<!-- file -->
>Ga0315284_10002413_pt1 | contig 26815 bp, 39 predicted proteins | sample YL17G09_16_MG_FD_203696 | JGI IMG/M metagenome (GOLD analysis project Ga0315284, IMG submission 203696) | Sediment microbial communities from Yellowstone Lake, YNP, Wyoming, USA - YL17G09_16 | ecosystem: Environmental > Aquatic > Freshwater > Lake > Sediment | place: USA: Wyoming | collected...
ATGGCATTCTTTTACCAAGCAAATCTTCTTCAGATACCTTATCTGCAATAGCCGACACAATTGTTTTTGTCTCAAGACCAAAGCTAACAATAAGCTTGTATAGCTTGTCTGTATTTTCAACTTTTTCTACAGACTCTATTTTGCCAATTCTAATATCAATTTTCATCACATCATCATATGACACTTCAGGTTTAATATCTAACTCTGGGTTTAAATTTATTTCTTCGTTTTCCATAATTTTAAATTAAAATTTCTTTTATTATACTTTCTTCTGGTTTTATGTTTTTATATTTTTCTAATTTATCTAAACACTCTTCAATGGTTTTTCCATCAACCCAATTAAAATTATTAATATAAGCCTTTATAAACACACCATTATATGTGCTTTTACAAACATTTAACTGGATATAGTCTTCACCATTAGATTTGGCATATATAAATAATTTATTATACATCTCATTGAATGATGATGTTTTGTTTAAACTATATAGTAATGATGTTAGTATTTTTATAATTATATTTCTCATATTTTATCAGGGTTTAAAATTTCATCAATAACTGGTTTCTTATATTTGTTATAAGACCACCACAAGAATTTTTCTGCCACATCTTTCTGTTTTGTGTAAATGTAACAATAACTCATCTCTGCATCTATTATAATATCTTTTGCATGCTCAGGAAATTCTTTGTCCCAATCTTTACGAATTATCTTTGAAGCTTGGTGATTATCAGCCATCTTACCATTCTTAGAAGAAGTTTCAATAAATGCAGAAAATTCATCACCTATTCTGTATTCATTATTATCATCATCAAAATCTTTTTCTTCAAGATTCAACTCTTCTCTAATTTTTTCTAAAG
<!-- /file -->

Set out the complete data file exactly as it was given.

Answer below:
>Ga0315284_10002413_pt1 | contig 26815 bp, 39 predicted proteins | sample YL17G09_16_MG_FD_203696 | JGI IMG/M metagenome (GOLD analysis project Ga0315284, IMG submission 203696) | Sediment microbial communities from Yellowstone Lake, YNP, Wyoming, USA - YL17G09_16 | ecosystem: Environmental > Aquatic > Freshwater > Lake > Sediment | place: USA: Wyoming | collected...
ATGGCATTCTTTTACCAAGCAAATCTTCTTCAGATACCTTATCTGCAATAGCCGACACAATTGTTTTTGTCTCAAGACCAAAGCTAACAATAAGCTTGTATAGCTTGTCTGTATTTTCAACTTTTTCTACAGACTCTATTTTGCCAATTCTAATATCAATTTTCATCACATCATCATATGACACTTCAGGTTTAATATCTAACTCTGGGTTTAAATTTATTTCTTCGTTTTCCATAATTTTAAATTAAAATTTCTTTTATTATACTTTCTTCTGGTTTTATGTTTTTATATTTTTCTAATTTATCTAAACACTCTTCAATGGTTTTTCCATCAACCCAATTAAAATTATTAATATAAGCCTTTATAAACACACCATTATATGTGCTTTTACAAACATTTAACTGGATATAGTCTTCACCATTAGATTTGGCATATATAAATAATTTATTATACATCTCATTGAATGATGATGTTTTGTTTAAACTATATAGTAATGATGTTAGTATTTTTATAATTATATTTCTCATATTTTATCAGGGTTTAAAATTTCATCAATAACTGGTTTCTTATATTTGTTATAAGACCACCACAAGAATTTTTCTGCCACATCTTTCTGTTTTGTGTAAATGTAACAATAACTCATCTCTGCATCTATTATAATATCTTTTGCATGCTCAGGAAATTCTTTGTCCCAATCTTTACGAATTATCTTTGAAGCTTGGTGATTATCAGCCATCTTACCATTCTTAGAAGAAGTTTCAATAAATGCAGAAAATTCATCACCTATTCTGTATTCATTATTATCATCATCAAAATCTTTTTCTTCAAGATTCAACTCTTCTCTAATTTTTTCTAAAG